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Soft drinks - The sweet oral poison

March 3th, 2020

There’s a direct connection between heavy soda consumption and health issues like obesity and diabetes. With its connection to such severe health issues, soda consumption impacts the dental health of an individual in the worst possible manner..

When the sugar in sodas encounters the bacteria present in one’s mouth it forms acid that directly attacks the teeth and lasts for about twenty minutes. And if you think by consuming diet or sugar-free sodas well think again and think hard! The diet and sugar free carbonated beverages contain their own acids meaning instead of acid forming in your mouth you’ll be directly consuming it.

There are many surveys and studies which have shown that over the course of time the consumption of milk, a vital beverage for maintaining oral health has decreased drastically, and is being replaced by sodas and juices (beverages of more acidic nature). This has become a leading cause of problems like tooth decay

The key indicators of tooth decay are erosion and cavities:

  1. Erosion: When acids present in the soft drinks come in contact with your tooth’s enamel, the first protective layer of the tooth and reduces it’s hardness that is when the erosion begins.
  2. Cavities: Though fruit juices and sport drinks can also damage your teeth enamel but that is where they stop, however, this is not the case with soft drinks. After damaging your teeth’s enamel they move towards the next layer, dentin, and then even to the composite fillings. They don’t only cause damage to the layers of your teeth but their regular consumption is considered as one of the primary causes of cavities. Add poor oral hygiene to the mix and you are looking at a very dangerous cocktail which has the ability of causing serious damage to your oral health.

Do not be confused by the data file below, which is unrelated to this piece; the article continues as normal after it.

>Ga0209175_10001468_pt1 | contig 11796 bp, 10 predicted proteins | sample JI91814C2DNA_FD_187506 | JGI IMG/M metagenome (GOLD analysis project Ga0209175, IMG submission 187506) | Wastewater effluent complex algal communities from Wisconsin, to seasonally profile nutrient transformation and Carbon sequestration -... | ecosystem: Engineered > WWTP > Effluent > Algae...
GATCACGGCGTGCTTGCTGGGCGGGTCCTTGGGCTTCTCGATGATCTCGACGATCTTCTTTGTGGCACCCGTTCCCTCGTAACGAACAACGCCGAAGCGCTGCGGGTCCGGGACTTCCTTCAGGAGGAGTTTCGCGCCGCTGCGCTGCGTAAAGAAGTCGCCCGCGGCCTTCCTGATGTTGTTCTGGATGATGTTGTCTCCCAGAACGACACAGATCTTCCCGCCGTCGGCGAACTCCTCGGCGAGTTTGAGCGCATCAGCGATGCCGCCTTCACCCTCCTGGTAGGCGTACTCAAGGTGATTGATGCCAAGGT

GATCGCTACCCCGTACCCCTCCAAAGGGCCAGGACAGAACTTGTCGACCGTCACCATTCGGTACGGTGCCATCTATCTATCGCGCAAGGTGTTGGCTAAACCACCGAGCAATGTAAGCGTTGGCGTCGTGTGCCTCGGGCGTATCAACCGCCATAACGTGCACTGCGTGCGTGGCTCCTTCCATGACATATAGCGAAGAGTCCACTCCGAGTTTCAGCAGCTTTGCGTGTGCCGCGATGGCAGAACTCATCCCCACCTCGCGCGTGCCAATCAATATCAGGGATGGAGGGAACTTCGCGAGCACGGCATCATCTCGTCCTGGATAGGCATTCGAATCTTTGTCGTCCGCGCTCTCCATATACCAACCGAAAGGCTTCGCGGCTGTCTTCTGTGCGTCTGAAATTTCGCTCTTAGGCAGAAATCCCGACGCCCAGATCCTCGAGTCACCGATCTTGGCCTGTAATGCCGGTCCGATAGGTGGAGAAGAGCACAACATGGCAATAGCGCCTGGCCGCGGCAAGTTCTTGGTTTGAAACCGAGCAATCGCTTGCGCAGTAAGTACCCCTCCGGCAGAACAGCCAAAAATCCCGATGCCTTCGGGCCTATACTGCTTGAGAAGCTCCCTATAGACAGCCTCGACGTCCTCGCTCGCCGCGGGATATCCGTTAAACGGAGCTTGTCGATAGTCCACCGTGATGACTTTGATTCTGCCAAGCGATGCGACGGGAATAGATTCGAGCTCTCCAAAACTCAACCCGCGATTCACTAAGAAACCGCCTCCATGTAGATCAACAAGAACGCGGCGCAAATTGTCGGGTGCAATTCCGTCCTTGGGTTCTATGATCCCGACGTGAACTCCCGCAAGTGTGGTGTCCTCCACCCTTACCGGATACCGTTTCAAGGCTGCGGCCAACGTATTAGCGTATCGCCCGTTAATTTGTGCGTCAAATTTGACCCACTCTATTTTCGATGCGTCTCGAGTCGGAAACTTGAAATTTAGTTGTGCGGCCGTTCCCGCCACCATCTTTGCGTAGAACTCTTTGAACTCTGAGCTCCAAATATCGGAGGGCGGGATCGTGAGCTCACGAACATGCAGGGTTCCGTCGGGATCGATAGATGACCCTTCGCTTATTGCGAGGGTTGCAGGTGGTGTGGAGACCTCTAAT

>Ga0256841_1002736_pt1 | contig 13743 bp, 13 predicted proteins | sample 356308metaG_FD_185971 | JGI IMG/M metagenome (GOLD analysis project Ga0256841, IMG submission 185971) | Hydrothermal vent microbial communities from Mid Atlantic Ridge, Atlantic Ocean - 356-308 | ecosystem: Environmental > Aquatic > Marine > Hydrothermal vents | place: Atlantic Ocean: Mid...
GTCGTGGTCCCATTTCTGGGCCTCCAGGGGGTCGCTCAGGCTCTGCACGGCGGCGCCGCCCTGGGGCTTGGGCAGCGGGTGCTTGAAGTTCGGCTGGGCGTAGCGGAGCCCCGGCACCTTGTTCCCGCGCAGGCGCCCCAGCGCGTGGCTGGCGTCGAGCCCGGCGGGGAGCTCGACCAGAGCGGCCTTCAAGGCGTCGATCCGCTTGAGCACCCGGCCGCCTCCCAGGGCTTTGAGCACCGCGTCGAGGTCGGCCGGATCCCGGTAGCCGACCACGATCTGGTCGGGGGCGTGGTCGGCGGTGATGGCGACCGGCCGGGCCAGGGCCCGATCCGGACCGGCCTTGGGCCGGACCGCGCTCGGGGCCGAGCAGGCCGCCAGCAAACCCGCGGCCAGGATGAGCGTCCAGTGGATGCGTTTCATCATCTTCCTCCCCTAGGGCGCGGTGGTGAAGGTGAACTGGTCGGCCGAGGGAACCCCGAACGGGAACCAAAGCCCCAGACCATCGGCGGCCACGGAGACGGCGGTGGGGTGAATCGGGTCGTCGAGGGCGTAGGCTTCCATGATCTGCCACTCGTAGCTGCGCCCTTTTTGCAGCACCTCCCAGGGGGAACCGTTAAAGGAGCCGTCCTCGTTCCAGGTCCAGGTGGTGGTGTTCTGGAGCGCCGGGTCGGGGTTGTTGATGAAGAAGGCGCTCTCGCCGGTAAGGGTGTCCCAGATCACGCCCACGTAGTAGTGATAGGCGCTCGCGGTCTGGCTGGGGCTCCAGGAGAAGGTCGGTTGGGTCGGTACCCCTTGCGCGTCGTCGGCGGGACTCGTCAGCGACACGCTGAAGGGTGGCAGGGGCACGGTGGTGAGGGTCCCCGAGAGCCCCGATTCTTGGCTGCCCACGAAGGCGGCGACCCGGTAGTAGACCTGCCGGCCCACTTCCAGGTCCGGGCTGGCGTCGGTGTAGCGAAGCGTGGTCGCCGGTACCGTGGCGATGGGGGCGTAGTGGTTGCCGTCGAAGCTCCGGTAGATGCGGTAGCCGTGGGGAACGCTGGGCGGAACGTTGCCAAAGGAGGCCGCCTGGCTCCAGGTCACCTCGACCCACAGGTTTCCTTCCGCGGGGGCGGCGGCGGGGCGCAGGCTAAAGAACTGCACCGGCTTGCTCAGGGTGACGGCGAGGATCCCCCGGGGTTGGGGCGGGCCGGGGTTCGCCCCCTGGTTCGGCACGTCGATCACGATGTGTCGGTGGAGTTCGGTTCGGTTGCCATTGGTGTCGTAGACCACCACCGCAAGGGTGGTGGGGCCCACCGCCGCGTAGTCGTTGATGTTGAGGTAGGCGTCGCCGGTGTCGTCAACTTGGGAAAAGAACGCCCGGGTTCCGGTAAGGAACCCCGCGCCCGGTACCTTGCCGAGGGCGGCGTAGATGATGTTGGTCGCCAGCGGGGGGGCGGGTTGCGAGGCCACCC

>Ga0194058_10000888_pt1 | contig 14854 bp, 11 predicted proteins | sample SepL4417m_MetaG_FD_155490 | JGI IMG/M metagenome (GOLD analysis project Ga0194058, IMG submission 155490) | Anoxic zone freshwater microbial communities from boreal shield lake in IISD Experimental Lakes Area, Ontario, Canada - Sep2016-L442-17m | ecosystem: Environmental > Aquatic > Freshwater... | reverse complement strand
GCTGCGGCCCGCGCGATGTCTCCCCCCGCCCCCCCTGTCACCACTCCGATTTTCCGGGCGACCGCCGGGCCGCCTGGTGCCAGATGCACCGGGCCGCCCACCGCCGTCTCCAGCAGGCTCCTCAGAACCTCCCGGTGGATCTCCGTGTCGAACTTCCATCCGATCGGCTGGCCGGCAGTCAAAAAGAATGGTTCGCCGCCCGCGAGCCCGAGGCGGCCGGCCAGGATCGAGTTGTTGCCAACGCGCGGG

Ofcourse, this does not mean that one should never drink carbonated drinks. As a matter of fact is consumed in moderation and the below mentioned guidelines are followed then their consumption offers no harm at all.


  1. Stay hydrated: Being well hydrated is vital for one’s overall health. But picking the right kind of beverages for keeping yourself hydrated can be a bit tricky. On one hand soft drinks contain sugar, acid and caffeine and eventually end up leaving you dehydrated, and on the other hand there are sports drinks which do keep your body hydrated but have high sugar content and can lead to cavities.
    However, consuming drinks like lemonade and non cola drinks can help you stay hydrated and also help fight the urge to consume soda.
  2. Balance is the key: Over consumption of anything is always bad for health. Same is the case with soft drinks, but if consumed in a moderated amount of 12 oz a day, soft drinks and sodas do not pose a threat to your oral health.
  3. Maintain your oral hygiene: Oral health experts can not stress on the importance of oral hygiene enough
    - Brush twice a day
    Alongside these are the general practices for maintaining oral hygiene you consume soda of a regular basis then you should take a few extra precautions like
    - Brushing your teeth after consumption as toothpastes in general are basic in nature and will help regulate the decreased pH level of your mouth.
    - We understand that brushing your teeth every time is not possible but maintaining the mouth’s pH vital. What you can do is at least wash your mouth with water. It will dilute the acid in the mouth.
    - Instead of sipping your soda you should drink it.
    - A straw can help in keeping the sugar away from your teeth.
    - Increase the consumption of dairy products.

Conclusion: It is a well known fact that soda and beverages with sugar and acidic contents are bad for your teeth but if their consumption is done in a controlled manner and all the necessary precautions are taken then they do not pose much threat to your oral health.